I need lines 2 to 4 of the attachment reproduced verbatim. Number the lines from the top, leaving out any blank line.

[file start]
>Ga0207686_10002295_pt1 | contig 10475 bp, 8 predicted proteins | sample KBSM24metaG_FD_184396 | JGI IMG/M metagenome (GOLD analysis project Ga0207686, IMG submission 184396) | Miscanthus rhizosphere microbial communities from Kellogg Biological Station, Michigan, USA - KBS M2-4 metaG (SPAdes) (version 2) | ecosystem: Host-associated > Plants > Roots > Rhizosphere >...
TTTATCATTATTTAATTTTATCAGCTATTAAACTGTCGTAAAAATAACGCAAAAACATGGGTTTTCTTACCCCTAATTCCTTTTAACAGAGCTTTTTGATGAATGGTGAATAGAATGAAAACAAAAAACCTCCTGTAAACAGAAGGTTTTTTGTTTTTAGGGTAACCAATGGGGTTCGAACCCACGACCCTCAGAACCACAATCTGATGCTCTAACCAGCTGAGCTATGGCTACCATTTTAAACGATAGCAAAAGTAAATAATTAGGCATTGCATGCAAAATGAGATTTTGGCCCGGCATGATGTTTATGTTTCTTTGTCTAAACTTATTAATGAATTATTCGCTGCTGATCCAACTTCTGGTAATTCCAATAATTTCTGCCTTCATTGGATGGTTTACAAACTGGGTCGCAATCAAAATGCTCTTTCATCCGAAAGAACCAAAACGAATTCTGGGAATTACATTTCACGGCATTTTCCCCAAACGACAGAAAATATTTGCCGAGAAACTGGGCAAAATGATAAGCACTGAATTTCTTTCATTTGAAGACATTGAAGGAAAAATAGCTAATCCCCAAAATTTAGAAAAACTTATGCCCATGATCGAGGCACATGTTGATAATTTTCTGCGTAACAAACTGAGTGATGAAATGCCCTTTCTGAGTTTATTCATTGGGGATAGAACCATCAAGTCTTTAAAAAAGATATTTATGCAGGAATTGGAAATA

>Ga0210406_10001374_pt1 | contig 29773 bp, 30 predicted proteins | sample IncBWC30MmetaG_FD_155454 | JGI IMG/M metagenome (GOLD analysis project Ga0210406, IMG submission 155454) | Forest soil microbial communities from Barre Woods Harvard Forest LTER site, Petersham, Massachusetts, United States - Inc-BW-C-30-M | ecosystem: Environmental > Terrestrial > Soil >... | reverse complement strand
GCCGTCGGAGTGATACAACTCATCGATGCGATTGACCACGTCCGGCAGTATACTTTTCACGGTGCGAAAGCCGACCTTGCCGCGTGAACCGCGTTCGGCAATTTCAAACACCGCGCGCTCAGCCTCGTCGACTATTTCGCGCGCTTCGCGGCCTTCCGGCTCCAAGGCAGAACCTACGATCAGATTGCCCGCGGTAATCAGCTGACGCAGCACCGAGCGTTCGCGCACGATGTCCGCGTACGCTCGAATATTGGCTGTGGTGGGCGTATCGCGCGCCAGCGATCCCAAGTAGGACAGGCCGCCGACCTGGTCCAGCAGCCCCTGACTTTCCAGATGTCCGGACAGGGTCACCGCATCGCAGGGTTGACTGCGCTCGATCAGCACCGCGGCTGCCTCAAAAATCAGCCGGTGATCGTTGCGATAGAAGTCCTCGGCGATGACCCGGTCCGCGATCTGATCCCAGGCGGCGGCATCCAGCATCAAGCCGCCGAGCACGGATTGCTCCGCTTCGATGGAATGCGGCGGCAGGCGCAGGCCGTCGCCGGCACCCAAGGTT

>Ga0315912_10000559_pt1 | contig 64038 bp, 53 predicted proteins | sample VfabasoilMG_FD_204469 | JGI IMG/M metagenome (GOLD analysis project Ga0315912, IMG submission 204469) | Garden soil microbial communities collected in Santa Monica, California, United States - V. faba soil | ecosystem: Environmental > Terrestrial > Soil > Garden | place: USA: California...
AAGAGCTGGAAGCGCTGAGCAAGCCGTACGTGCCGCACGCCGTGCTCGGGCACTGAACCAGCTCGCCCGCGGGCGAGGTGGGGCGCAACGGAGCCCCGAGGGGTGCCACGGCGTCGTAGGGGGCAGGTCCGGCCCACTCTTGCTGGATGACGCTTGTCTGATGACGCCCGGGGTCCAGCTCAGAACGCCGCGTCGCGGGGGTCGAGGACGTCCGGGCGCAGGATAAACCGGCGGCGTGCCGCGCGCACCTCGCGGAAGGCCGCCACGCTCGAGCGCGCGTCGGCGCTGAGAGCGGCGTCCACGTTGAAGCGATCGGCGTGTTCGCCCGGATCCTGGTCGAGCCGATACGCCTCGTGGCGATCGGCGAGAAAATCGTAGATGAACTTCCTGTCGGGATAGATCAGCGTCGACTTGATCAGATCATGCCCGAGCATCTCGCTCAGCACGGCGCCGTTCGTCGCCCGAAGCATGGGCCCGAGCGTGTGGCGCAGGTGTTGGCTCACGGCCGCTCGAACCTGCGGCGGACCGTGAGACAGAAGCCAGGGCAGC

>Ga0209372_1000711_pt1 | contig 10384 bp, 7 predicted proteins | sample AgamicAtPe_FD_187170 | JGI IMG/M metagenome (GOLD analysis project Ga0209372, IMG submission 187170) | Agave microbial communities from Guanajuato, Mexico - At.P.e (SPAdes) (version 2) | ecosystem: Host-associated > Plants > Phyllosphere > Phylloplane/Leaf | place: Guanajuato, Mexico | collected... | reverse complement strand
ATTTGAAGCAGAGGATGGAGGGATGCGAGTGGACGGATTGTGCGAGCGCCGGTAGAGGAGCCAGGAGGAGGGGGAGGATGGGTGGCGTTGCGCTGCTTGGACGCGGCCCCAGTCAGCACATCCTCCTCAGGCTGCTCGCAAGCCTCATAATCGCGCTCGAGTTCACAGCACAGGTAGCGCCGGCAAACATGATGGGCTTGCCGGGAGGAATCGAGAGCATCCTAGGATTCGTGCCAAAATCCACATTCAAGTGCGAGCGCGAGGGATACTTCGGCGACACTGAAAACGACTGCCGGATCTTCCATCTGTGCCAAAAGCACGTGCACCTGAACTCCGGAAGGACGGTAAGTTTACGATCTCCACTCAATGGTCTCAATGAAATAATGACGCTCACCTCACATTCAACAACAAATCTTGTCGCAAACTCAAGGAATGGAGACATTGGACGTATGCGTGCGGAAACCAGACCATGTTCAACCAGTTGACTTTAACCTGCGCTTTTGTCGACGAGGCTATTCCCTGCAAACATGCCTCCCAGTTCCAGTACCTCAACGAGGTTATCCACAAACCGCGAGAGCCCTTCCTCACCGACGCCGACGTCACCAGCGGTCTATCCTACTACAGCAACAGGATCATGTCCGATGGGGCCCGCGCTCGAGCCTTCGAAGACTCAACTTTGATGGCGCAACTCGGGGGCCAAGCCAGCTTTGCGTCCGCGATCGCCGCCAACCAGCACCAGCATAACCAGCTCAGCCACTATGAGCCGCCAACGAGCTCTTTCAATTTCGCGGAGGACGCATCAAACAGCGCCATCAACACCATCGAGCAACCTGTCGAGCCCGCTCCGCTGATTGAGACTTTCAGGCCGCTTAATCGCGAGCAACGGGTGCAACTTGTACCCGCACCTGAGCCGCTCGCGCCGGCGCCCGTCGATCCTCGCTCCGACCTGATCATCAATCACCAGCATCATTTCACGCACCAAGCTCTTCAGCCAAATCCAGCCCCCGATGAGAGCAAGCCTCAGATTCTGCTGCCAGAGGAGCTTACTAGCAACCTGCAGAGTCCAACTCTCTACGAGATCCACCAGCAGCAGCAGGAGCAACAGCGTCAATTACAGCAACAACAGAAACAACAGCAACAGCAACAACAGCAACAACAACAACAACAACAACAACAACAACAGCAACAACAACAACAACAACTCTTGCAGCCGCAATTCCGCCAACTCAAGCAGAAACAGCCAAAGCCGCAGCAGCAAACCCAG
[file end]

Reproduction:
TTTATCATTATTTAATTTTATCAGCTATTAAACTGTCGTAAAAATAACGCAAAAACATGGGTTTTCTTACCCCTAATTCCTTTTAACAGAGCTTTTTGATGAATGGTGAATAGAATGAAAACAAAAAACCTCCTGTAAACAGAAGGTTTTTTGTTTTTAGGGTAACCAATGGGGTTCGAACCCACGACCCTCAGAACCACAATCTGATGCTCTAACCAGCTGAGCTATGGCTACCATTTTAAACGATAGCAAAAGTAAATAATTAGGCATTGCATGCAAAATGAGATTTTGGCCCGGCATGATGTTTATGTTTCTTTGTCTAAACTTATTAATGAATTATTCGCTGCTGATCCAACTTCTGGTAATTCCAATAATTTCTGCCTTCATTGGATGGTTTACAAACTGGGTCGCAATCAAAATGCTCTTTCATCCGAAAGAACCAAAACGAATTCTGGGAATTACATTTCACGGCATTTTCCCCAAACGACAGAAAATATTTGCCGAGAAACTGGGCAAAATGATAAGCACTGAATTTCTTTCATTTGAAGACATTGAAGGAAAAATAGCTAATCCCCAAAATTTAGAAAAACTTATGCCCATGATCGAGGCACATGTTGATAATTTTCTGCGTAACAAACTGAGTGATGAAATGCCCTTTCTGAGTTTATTCATTGGGGATAGAACCATCAAGTCTTTAAAAAAGATATTTATGCAGGAATTGGAAATA

>Ga0210406_10001374_pt1 | contig 29773 bp, 30 predicted proteins | sample IncBWC30MmetaG_FD_155454 | JGI IMG/M metagenome (GOLD analysis project Ga0210406, IMG submission 155454) | Forest soil microbial communities from Barre Woods Harvard Forest LTER site, Petersham, Massachusetts, United States - Inc-BW-C-30-M | ecosystem: Environmental > Terrestrial > Soil >... | reverse complement strand
GCCGTCGGAGTGATACAACTCATCGATGCGATTGACCACGTCCGGCAGTATACTTTTCACGGTGCGAAAGCCGACCTTGCCGCGTGAACCGCGTTCGGCAATTTCAAACACCGCGCGCTCAGCCTCGTCGACTATTTCGCGCGCTTCGCGGCCTTCCGGCTCCAAGGCAGAACCTACGATCAGATTGCCCGCGGTAATCAGCTGACGCAGCACCGAGCGTTCGCGCACGATGTCCGCGTACGCTCGAATATTGGCTGTGGTGGGCGTATCGCGCGCCAGCGATCCCAAGTAGGACAGGCCGCCGACCTGGTCCAGCAGCCCCTGACTTTCCAGATGTCCGGACAGGGTCACCGCATCGCAGGGTTGACTGCGCTCGATCAGCACCGCGGCTGCCTCAAAAATCAGCCGGTGATCGTTGCGATAGAAGTCCTCGGCGATGACCCGGTCCGCGATCTGATCCCAGGCGGCGGCATCCAGCATCAAGCCGCCGAGCACGGATTGCTCCGCTTCGATGGAATGCGGCGGCAGGCGCAGGCCGTCGCCGGCACCCAAGGTT